". . . and having done all . . . stand firm." Eph. 6:13


Worldview: Refining the Lens Through Which We See Everything and Equipping Christians to Change the World

July 17, 2023

What do I really believe? What is my purpose? How do I explain what I believe to others, and how do I apply my beliefs to everyday life? More people are asking these questions as our society grapples with deep and difficult issues.

In the last three years or so, more Americans have seen the impact that public policy has on everyday life. They see that the legalization of same-sex marriage does not just impact same-sex couples: it impacts children who are confused about their gender and are considering life-altering surgeries. It impacts families who are pleading with school boards to respect their values and parental rights. It impacts churches, businesses, and all of society. So how do we organize our beliefs so that we can have productive conversations, fruitful relationships, and, as Christians, be salt and light in a confused and hurting world?

David Closson, the director of Family Research Council’s Center for a Biblical Worldview, has written a booklet that answers these questions in a very clear and practical way. In “An Introduction to Worldview: Refining the Lens Through Which You See Everything,” he offers a succinct and easy-to-understand explanation of some of today’s most prominent worldviews (Christianity, Islam, pantheism, naturalism, and postmodernism) and how each answers life’s most important questions about:

  • the origin and purpose of life,
  • the existence of evil,
  • the nature of hope, and
  • what happens after death.

Closson provides a case for why the Bible offers the most rational and compelling answers to these questions, an analysis of the state of worldview in the United States and the church, and a summarization of what researcher and Senior Research Fellow for FRC’s Center for Biblical Worldview, George Barna, argues are the “seven cornerstones of a biblical worldview” (i.e., basic tenets of Christianity that, if embraced, essentially determine “one’s ability and likelihood of developing a biblical mind and lifestyle”).

A worldview is the lens through which we interpret everything that happens in our lives. It is “not merely a cognitive or intellectual exercise; it includes our entire perspective on life, including what we love and worship. A worldview is a matter of both head and heart” (Closson, page 4).

According to Barna, as few as 6% of Americans held a biblical worldview in 2020 — half the number it was just 25 years prior. An additional national study conducted by Barna in 2023 revealed the number had fallen even further in the intervening two years with only 4% of Americans qualifying as having a biblical worldview (Closson, 54). Only 2% of those aged 18-29 hold a biblical worldview (Closson, 55).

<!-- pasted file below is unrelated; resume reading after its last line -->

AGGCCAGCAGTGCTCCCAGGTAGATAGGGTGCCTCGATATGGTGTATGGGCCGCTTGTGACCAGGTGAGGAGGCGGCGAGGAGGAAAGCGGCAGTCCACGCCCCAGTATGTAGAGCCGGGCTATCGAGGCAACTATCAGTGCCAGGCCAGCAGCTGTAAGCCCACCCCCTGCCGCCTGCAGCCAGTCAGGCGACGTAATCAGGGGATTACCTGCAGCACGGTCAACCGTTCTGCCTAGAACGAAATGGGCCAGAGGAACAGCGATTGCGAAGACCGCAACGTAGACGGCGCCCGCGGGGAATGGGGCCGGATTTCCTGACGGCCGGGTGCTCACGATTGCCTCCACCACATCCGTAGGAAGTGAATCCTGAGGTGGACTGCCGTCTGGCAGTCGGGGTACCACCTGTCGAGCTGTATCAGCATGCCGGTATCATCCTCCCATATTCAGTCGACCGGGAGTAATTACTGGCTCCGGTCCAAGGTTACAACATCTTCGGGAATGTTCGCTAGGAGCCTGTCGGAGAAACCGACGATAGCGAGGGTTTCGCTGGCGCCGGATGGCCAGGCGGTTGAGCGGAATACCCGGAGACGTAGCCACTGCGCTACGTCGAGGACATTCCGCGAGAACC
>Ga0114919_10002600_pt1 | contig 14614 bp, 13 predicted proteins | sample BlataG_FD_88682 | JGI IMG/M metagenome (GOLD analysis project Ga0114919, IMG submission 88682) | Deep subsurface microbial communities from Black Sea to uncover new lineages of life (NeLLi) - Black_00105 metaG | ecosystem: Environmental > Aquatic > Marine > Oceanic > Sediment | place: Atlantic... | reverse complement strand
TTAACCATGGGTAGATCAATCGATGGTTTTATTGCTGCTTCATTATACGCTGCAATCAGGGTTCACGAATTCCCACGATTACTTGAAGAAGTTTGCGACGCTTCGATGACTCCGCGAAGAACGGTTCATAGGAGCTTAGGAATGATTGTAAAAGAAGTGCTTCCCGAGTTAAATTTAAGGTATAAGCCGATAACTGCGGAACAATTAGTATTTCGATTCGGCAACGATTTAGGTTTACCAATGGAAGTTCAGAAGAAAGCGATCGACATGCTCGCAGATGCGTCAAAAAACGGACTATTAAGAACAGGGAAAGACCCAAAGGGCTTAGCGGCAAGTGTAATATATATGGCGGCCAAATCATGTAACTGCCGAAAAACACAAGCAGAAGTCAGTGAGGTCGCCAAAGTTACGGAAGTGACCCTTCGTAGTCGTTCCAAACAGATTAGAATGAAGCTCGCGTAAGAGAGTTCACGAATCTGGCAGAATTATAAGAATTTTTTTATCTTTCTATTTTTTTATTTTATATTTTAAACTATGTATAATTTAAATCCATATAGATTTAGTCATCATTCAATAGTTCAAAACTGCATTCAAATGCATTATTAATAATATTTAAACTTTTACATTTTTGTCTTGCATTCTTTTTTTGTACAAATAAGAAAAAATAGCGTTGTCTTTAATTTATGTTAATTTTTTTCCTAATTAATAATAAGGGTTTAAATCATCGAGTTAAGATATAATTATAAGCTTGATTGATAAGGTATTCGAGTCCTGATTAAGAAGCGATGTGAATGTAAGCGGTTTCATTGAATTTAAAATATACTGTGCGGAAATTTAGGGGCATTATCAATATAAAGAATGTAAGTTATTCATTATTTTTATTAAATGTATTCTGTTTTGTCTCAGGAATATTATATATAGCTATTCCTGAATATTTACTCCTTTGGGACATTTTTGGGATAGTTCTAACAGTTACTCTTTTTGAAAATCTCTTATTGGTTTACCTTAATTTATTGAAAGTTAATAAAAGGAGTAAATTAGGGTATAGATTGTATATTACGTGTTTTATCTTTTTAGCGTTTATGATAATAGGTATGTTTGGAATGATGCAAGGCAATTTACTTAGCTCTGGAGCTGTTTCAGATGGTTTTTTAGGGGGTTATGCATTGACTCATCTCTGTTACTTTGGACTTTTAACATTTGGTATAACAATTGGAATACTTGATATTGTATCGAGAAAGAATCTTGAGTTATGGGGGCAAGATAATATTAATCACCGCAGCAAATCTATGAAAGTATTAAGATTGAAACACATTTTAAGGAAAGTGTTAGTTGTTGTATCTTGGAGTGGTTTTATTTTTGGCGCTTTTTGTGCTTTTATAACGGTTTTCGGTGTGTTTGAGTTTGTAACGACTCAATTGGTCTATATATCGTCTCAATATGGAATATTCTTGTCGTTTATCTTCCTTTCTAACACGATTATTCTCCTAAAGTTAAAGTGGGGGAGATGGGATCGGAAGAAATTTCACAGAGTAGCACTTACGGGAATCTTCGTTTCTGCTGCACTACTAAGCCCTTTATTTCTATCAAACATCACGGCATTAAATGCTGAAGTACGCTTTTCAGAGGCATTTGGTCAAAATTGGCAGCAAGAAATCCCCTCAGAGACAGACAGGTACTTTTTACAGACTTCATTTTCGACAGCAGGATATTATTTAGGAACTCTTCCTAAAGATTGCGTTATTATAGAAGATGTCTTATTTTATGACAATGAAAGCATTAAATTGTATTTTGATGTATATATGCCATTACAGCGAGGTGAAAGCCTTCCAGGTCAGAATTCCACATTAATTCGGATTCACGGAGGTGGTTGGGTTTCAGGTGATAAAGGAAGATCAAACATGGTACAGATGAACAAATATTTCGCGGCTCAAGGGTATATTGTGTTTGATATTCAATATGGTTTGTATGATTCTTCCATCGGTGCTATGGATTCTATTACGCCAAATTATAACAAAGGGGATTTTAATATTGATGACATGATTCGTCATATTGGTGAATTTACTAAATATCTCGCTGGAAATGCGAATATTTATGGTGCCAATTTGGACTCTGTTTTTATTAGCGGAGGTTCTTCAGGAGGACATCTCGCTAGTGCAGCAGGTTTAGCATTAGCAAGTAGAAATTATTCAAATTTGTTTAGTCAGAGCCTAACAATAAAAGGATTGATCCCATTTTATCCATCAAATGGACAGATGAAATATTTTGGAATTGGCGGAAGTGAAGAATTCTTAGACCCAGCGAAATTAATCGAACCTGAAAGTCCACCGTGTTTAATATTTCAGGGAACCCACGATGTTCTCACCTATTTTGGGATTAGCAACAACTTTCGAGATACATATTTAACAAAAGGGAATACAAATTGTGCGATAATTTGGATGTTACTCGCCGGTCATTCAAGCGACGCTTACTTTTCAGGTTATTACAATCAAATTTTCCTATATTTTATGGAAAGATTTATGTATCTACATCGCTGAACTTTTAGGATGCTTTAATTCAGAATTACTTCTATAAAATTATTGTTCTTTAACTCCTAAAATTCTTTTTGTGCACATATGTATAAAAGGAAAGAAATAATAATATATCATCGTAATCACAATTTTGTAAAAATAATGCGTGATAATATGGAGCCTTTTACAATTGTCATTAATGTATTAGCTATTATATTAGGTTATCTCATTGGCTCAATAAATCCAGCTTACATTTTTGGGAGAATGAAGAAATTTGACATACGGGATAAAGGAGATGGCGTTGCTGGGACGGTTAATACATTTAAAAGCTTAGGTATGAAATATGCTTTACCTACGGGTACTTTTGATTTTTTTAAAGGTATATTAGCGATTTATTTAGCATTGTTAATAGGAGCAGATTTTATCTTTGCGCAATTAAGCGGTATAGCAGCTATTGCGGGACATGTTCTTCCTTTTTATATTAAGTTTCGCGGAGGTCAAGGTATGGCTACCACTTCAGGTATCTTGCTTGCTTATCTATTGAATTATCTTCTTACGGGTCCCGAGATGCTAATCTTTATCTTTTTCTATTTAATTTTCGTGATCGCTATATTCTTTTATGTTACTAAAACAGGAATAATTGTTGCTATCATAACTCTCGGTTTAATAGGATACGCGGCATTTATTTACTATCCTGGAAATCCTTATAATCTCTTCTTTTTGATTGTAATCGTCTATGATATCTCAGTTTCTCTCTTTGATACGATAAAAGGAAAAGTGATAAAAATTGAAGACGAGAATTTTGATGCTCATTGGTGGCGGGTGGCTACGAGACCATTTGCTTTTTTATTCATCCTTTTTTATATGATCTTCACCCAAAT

In addition, 62% of Americans (including many Christians) say they believe that “having faith matters more than which faith you have.” How can Christians hold this universalist belief in light of Jesus saying, “I am the way and the truth and the life. No one comes to the Father except through me” (John 14:6)? And if Christians don’t believe it’s important which faith their friends and neighbors have, how can they see the need to share the eternal, lifesaving hope of the gospel?

Closson explains:

“Christians need to know how to reclaim good and true ideas that are tangled up in a hybrid worldview, properly attributing those ideas to God’s Word and refuting unbiblical ideas that are mixed in with them. This was the approach employed by Paul in Acts 17 when he debated the Athenian philosophers. Instead of rejecting their worldview wholesale, he concentrated on an aspect of their worship (an alter to an unknown god) to share the gospel. Paul was also aware of the Athenians’ poems and philosophy, and he strategically used this knowledge in his evangelism. Similarly, Christians can use true or partially true beliefs found in other worldviews as a means of sharing the gospel” (Closson, 48).

In addition, Closson presents four lines of evidence that support the biblical worldview: the Bible itself (e.g., the Bible is remarkably self-consistent, despite having been written by more than 40 authors over a span of 2,000 years); archeological evidence; moral evidence from a natural law or moral law written on every human heart (Romans 2:15) which points to a moral lawgiver; and scientific evidence (e.g., the fine-tuning of the universe and the complexity of DNA).

A person’s worldview is primarily formed between 15 months and 13 years of age. This means that parents, pastors, youth group leaders, and Christian schools need to make teaching a biblical worldview a top priority in order to equip the next generation of disciples and evangelists. “An Introduction to Worldview” is a very practical tool to expose children to other worldviews and their branches (e.g., materialism, Social Darwinism, humanism, and Marxism) and compare them to a biblical worldview.

This is necessary now more than ever as we live in a predominantly postmodern culture that doesn’t believe truth exists. Sadly, many parents have sent their children to “Christian” schools and colleges, believing that they will have their faith and values affirmed, only to discover that professors teach them a contradictory worldview which leads them to “deconstruct” and leave their faith behind. If parents expose their children to other worldviews and teach them why a biblical worldview is consistent and logical, they are much more likely to be firm in their faith and excited to share the Good News with the world.

“If Christians were to fully live out their worldview, their lives would be a powerful and persuasive force in a dysfunctional, muddled world. … By knowing God, Christians can see the world and its inhabitants as they truly are and change the world from the inside out” (Closson, 60).